Where an ALJ declines to give controlling weight to a treating source opinion, he must "give good reasons in [his] . . . decision for the weight" assigned, taking the above factors into account. 20 C.F.R. § 404.1527(c)(2). "This requires the ALJ to provide sufficient explanation for 'meaningful review' by the courts." Thompson v. Colvin, No. 1:09CV278, 2014 WL 185218, at *5 (M.D.N.C. Jan. 15, 2014) (quotations omitted).

In this case, on October 21, 2014, Dr. Dimkpa completed a six-page Mental Impairment Questionnaire stating that she had treated Plaintiff monthly since July 2011, spending 25 to 40 minutes with her at each appointment. (Tr. at 864-69.) Dr. Dimkpa noted Plaintiff's diagnoses of Depressive Disorder with psychotic features and Borderline Personality Disorder, with a GAF score of 40. She further indicated that Plaintiff suffered from severe depression, exacerbated by psychosis, with "ongoing episodes of relapse," including periodic suicidal thoughts and behavior. (Tr. at 864.) She further posited that Plaintiff's mental health impairment precluded her ability to function in several areas required to perform even unskilled work, namely (1) her ability to perform at a consistent pace without an unreasonable number and length of rest periods, (2) her ability to accept instructions and respond appropriately to criticism from supervisors, and (3) her ability to deal with normal work stress. Additionally, Dr. Dimkpa found Plaintiff seriously limited or unable to meet competitive standards in numerous other functional areas. (Tr. at 866.) She explained that Plaintiff's recurring episodes of acute mental illness, exacerbated by the chronic pain from Plaintiff's physical issues, caused these limitations and rendered her unable to maintain a job. (Tr. at 867.) The ALJ assigned Dr. Dimkpa's opinion little weight, noting as follows:

Dr. Dimkpa submitted a medical source statement dated October 2014 on which she opined that [Plaintiff's] mental health conditions prevented her from performing substantial gainful activity. However, Dr. Dimkpa's opinion is not fully supported by the objective medical evidence of record for the reasons more fully discussed above. More importantly, the ultimate issue of disability is reserved for the Commissioner.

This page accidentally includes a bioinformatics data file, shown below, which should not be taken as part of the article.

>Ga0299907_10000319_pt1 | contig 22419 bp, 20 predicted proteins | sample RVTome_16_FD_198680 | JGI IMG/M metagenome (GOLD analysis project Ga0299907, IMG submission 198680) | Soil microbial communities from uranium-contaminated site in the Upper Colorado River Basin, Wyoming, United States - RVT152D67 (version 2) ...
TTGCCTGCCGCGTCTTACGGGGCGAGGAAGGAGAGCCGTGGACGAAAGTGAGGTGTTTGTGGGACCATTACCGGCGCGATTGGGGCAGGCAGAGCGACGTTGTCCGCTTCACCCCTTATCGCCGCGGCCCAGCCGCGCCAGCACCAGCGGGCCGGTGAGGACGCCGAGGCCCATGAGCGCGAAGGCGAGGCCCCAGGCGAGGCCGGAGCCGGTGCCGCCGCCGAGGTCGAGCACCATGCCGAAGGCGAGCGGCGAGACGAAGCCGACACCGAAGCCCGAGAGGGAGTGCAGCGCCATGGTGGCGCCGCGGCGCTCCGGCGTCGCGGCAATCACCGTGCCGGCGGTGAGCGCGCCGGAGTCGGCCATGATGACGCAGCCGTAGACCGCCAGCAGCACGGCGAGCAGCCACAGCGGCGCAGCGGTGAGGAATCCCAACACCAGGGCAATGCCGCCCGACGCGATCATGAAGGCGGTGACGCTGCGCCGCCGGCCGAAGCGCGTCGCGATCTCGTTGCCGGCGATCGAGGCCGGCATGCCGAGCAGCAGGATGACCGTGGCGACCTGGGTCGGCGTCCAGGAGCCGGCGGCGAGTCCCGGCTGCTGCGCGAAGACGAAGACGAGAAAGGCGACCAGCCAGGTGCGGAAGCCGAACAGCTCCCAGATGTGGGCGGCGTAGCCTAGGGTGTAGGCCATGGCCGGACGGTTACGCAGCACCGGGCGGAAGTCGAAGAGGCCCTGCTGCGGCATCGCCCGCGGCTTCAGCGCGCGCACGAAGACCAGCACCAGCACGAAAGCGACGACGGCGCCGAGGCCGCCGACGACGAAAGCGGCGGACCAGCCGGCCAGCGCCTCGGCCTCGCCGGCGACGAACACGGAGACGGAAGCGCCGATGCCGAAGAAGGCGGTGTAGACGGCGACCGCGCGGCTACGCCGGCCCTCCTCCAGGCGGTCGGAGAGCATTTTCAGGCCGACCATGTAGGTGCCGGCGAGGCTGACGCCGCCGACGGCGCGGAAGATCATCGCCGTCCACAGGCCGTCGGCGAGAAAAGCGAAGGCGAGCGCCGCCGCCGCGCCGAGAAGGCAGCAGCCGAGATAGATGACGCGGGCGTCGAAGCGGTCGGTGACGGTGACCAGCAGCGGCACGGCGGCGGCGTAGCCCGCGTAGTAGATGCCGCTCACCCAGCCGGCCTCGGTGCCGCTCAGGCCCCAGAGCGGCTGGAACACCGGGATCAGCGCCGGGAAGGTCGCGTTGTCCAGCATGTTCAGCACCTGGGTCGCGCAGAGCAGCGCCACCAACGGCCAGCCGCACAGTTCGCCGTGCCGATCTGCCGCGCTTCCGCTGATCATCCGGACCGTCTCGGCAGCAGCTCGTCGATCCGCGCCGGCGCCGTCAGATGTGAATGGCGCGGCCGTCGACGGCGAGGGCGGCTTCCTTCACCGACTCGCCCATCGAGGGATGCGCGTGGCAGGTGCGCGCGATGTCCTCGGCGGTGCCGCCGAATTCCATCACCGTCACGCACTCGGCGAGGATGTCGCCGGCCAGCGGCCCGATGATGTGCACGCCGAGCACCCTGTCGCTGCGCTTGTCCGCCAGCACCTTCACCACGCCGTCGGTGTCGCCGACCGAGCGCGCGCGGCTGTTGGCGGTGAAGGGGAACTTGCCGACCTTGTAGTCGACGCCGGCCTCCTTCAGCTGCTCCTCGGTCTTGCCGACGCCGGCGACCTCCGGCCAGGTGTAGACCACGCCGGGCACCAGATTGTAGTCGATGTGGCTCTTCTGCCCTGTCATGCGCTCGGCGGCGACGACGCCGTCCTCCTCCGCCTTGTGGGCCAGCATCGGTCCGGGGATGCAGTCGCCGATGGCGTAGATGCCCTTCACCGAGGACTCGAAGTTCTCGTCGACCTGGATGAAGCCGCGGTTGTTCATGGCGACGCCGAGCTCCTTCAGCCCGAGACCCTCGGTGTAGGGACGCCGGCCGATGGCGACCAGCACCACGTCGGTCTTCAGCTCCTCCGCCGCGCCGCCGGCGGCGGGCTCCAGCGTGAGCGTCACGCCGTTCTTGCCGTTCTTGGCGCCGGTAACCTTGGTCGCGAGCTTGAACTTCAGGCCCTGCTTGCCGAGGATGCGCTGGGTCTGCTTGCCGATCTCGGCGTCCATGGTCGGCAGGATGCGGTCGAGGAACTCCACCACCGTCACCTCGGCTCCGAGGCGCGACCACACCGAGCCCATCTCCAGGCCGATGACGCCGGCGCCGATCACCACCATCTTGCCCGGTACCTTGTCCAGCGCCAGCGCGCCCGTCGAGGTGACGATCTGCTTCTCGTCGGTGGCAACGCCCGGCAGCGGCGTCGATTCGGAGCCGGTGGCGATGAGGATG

(Tr. at 30.)

As an initial matter, the Court notes that the ALJ's analysis only addresses Dr. Dimkpa's conclusion regarding Plaintiff's ability to work, without considering any of the underlying functional limitations described in her opinion or any of the factors provided in 20 C.F.R. § 404.1527(c)(2)(i)-(c)(6), including Dr. Dimkpa's status as a mental health care specialist who treated Plaintiff monthly over the course of several years. Dr. Dimkpa provided the kind of "detailed, longitudinal picture of [Plaintiff's] medical impairment(s)" contemplated by the treating physician rule, but the ALJ did not address the relevant factors as required.

In addition, the ALJ simply asserts that "Dr. Dimkpa's opinion is not fully supported by the objective medical evidence of record for the reasons more fully discussed above," but the ALJ does not cite to any "objective medical evidence" that is inconsistent Dr. Dimkpa's opinion, or otherwise explain his reasoning. In reviewing the evidence generally, the ALJ included the following paragraph regarding Plaintiff's mental health impairments:

As for [Plaintiff's] mental health conditions, her treatment notes suggest that her symptoms tend to wax and wane with her life stressors (i.e. concern for daughter, family deaths, financial difficulties). [Tr. at 507, 509, 706.] Also of note, her treatment notes from Daymark Recovery indicate that she had multiple cancellations and "no shows" to her scheduled appointments. Nevertheless as of October 2013, [Plaintiff] reported that she felt better and that her mood was better overall. [Tr. at 531.] As of her July 2014 follow-up visit at Piedmont Interventional Pain Care, [Plaintiff's] depression was described as "asymptomatic" and [Plaintiff] was noted as tolerating her depression medications as well. [Tr. at 804.] Likewise, when she followed up at Rowan Psychiatric in August 2014, her mood was still described as "stable." At that time, she reported that she was sleeping well and that her appetite was "good."

(Tr. at 29.) However, even if the Court assumes that this discussion is the basis for the ALJ's assertion that Dr. Dimkpa's opinion is not supported by the objective medical evidence, the evidence cited by the ALJ does not support that conclusion.